The plane was travelling between Surabaya, Indonesia's second-largest city, and Singapore on a Sunday. Officials have since said its permit for the popular route was only for Monday, Tuesday, Thursday and Saturday, and that AirAsia quietly switched three of those days. Officials in Singapore, however, have said the plane was authorized to fly on Sundays from its end.

Applications for specific routes take into account issues including air traffic rights and airport takeoff and landing slots.

While the airline is being investigated, Indonesia has banned all AirAsia flights between Surabaya and Singapore.

AirAsia Indonesia President Director Sunu Widyatmoko said by text Monday that the airline will co-operate with the government during the evaluation, but would not comment on the permit allegations until the process is complete.

Violation of the regulations would boost legal arguments for passengers' family members seeking compensation, said Alvin Lie, a former lawmaker and aviation analyst. But he added AirAsia would not be the only one to blame.

"The Surabaya-Singapore flights have been operating since October ... and the government didn't know," he said. "Where was the government's supervision?"

Murjatmodjo said key individuals who allowed the plane to fly without permits would be suspended while the investigation is pending.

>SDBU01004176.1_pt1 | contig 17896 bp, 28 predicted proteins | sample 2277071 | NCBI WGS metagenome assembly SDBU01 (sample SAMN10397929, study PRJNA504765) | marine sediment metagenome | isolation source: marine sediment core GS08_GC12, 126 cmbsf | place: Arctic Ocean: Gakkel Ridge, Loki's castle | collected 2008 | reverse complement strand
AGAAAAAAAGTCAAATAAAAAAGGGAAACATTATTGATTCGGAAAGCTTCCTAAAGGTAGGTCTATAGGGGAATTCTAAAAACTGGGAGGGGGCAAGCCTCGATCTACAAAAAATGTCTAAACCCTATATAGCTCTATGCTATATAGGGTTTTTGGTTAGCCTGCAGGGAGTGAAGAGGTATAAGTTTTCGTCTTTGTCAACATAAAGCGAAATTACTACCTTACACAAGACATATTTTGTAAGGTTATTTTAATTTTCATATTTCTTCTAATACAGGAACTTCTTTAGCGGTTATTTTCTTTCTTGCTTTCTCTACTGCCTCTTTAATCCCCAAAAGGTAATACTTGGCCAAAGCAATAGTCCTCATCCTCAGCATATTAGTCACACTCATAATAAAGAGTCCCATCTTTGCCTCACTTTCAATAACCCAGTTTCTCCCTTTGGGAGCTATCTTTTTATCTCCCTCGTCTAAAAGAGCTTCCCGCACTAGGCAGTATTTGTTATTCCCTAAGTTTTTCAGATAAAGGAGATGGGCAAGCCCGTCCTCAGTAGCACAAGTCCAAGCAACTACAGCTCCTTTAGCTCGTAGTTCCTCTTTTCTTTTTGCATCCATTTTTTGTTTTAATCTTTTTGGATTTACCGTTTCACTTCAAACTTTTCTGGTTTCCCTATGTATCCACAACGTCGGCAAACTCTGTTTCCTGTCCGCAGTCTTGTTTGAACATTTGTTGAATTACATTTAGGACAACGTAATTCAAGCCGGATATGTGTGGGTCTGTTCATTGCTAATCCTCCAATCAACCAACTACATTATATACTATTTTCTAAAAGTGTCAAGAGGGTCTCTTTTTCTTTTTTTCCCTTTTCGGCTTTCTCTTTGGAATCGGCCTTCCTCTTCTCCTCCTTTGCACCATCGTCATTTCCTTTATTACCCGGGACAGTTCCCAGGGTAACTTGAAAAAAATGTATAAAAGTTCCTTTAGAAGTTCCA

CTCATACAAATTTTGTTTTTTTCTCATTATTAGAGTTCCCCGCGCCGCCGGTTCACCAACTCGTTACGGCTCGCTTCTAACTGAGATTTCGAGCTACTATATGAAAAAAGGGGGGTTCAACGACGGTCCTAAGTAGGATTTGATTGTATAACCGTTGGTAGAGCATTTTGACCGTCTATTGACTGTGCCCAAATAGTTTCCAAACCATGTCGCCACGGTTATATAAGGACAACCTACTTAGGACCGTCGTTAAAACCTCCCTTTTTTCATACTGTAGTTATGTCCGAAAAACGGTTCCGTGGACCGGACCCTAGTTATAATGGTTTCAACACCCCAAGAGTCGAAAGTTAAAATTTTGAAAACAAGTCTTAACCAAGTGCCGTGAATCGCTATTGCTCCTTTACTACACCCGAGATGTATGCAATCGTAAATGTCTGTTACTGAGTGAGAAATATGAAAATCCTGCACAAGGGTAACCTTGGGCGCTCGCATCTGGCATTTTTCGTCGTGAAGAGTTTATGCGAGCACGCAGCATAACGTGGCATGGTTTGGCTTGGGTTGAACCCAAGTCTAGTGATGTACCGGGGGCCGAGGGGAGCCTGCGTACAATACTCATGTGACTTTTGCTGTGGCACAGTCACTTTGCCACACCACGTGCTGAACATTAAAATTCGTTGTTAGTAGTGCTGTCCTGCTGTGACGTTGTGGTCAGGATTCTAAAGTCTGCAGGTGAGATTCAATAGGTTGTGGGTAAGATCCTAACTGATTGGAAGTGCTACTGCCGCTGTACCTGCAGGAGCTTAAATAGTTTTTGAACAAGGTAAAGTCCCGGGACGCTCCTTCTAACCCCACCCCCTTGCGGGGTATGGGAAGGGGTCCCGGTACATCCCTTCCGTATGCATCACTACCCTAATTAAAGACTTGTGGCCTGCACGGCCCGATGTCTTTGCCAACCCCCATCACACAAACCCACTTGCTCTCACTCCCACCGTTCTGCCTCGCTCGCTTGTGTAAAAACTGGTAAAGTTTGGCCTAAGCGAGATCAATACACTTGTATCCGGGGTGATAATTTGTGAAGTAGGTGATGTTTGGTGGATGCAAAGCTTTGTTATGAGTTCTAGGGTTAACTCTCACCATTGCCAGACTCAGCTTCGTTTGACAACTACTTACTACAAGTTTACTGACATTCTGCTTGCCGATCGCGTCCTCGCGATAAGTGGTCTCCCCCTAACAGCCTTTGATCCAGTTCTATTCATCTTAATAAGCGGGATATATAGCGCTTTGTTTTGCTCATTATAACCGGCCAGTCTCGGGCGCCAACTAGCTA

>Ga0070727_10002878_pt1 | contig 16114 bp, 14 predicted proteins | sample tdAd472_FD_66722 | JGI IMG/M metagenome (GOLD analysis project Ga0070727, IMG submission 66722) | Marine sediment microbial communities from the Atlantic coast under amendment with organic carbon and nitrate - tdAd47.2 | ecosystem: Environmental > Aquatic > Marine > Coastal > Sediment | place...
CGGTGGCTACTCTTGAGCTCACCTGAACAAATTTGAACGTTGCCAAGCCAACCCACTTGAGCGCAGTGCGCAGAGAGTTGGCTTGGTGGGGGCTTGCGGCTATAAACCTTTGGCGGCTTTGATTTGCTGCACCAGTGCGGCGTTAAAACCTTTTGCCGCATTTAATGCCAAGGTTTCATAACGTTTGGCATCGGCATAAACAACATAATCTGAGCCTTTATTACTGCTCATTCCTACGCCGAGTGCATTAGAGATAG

The ministry also issued a directive Dec. 31 ordering all airlines to provide pilots with up-to-date weather reports before they take off, he said. Currently, it's up to the captain and co-pilot to research and evaluate flying conditions before departing. In other countries, carriers' flight operations departments perform that task for them.

He also planned to meet Monday with the Corruption Eradication Commission to discuss whether to investigate AirAsia's operations. Business in the country is commonly conducted using bribery, with payoffs often seen as the most efficient way to get things done.

After Indonesia deregulated its aviation industry in the 1990s, dozens of airlines emerged making air travel affordable for the first time for many in the world's fourth most populous nation. But accidents in recent years have raised urgent questions about the safety of Indonesia's booming airline sector, with experts saying poor maintenance, rule-bending, and a shortage of trained professionals are partly to blame.

AirAsia, which began operations in 2001 and quickly became one of the region's leaders in low-cost air travel, has not experienced any other crashes and is widely considered a benchmark for safety and professionalism.

It is not known what caused Flight 8501 to crash into the Java Sea 42 minutes into what was supposed to be a two-hour flight, though Indonesia's Meteorology, Climatology and Geophysics Agency says bad weather appears to have been a factor. Just before losing contact, the pilot told air traffic control that he was approaching threatening clouds, but was denied permission to climb to a higher altitude because of heavy air traffic. No distress signal was issued.
There is certainly no love lost between the political elite and the bureaucrats in the Indonesian archipelago...

I'll be back...